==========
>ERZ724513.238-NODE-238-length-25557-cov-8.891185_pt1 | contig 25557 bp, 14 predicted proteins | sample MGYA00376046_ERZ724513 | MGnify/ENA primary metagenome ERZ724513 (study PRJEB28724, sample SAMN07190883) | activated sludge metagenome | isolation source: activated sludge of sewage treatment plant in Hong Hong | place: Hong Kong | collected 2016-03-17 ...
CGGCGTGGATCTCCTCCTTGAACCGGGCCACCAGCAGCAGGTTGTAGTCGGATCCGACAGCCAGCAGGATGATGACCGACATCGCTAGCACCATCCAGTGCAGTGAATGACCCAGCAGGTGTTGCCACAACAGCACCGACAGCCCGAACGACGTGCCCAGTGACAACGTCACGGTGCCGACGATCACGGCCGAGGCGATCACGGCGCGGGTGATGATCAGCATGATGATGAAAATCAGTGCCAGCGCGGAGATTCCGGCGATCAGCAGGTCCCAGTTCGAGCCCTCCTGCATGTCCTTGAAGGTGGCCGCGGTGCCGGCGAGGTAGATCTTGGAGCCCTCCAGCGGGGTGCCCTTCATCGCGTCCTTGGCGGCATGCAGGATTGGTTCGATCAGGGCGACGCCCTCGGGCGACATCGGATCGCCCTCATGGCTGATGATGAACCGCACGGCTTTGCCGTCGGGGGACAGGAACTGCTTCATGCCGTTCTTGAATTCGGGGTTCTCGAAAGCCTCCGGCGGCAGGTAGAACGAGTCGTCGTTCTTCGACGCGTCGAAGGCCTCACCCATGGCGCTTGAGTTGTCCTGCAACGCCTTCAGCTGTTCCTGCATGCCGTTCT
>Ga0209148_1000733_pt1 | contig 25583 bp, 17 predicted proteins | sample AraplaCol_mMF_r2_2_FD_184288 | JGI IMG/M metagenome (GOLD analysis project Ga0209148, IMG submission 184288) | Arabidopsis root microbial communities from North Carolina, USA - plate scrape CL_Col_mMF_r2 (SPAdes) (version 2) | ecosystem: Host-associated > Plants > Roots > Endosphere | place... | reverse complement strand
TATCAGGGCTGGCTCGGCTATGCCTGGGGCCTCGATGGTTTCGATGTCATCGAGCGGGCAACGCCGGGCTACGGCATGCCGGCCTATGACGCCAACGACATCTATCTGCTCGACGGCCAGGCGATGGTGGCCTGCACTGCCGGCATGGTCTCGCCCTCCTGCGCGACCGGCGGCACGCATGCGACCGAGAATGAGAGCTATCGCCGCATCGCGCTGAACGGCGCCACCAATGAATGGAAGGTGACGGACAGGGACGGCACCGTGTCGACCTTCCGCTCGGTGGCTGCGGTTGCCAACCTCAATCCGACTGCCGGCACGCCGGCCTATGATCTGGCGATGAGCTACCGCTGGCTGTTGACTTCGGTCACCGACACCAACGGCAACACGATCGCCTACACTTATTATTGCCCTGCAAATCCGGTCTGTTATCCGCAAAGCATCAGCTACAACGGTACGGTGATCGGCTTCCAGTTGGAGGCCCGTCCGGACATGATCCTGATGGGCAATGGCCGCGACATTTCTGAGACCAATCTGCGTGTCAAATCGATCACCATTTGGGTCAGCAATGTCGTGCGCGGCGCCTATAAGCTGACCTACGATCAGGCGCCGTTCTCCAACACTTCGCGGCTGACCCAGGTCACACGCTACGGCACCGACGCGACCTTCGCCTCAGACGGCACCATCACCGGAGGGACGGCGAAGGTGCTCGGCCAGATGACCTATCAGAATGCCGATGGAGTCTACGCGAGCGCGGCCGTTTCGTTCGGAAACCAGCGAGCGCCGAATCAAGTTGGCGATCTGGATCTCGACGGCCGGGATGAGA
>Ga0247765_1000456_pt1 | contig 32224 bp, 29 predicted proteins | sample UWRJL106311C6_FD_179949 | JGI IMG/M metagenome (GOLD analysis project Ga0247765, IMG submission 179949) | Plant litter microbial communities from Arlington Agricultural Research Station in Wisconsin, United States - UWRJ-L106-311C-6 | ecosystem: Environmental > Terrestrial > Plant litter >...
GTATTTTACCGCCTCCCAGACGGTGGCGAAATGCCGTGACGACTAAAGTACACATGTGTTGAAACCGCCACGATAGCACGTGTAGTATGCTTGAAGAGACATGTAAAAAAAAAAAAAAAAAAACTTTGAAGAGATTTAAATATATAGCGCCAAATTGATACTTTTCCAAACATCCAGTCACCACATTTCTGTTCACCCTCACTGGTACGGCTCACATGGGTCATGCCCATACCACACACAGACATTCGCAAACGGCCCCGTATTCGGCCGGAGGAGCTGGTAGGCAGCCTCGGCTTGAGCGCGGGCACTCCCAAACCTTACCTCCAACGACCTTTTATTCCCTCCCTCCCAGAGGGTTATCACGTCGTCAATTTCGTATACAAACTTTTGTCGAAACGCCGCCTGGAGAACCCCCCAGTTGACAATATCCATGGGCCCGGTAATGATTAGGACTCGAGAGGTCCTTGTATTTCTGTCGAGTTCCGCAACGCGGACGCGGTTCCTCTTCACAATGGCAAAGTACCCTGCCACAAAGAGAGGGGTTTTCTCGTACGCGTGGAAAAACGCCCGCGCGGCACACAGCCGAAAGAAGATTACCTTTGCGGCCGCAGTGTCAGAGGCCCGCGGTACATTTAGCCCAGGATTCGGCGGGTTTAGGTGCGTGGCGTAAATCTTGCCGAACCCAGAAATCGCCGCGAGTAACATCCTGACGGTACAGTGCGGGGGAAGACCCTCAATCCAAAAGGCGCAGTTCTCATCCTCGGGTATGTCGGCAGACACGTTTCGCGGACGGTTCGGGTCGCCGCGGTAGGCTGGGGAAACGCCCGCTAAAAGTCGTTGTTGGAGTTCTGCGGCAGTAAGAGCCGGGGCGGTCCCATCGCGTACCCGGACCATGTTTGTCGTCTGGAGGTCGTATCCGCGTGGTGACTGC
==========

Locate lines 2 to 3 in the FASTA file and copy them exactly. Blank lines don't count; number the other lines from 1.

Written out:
CGGCGTGGATCTCCTCCTTGAACCGGGCCACCAGCAGCAGGTTGTAGTCGGATCCGACAGCCAGCAGGATGATGACCGACATCGCTAGCACCATCCAGTGCAGTGAATGACCCAGCAGGTGTTGCCACAACAGCACCGACAGCCCGAACGACGTGCCCAGTGACAACGTCACGGTGCCGACGATCACGGCCGAGGCGATCACGGCGCGGGTGATGATCAGCATGATGATGAAAATCAGTGCCAGCGCGGAGATTCCGGCGATCAGCAGGTCCCAGTTCGAGCCCTCCTGCATGTCCTTGAAGGTGGCCGCGGTGCCGGCGAGGTAGATCTTGGAGCCCTCCAGCGGGGTGCCCTTCATCGCGTCCTTGGCGGCATGCAGGATTGGTTCGATCAGGGCGACGCCCTCGGGCGACATCGGATCGCCCTCATGGCTGATGATGAACCGCACGGCTTTGCCGTCGGGGGACAGGAACTGCTTCATGCCGTTCTTGAATTCGGGGTTCTCGAAAGCCTCCGGCGGCAGGTAGAACGAGTCGTCGTTCTTCGACGCGTCGAAGGCCTCACCCATGGCGCTTGAGTTGTCCTGCAACGCCTTCAGCTGTTCCTGCATGCCGTTCT
>Ga0209148_1000733_pt1 | contig 25583 bp, 17 predicted proteins | sample AraplaCol_mMF_r2_2_FD_184288 | JGI IMG/M metagenome (GOLD analysis project Ga0209148, IMG submission 184288) | Arabidopsis root microbial communities from North Carolina, USA - plate scrape CL_Col_mMF_r2 (SPAdes) (version 2) | ecosystem: Host-associated > Plants > Roots > Endosphere | place... | reverse complement strand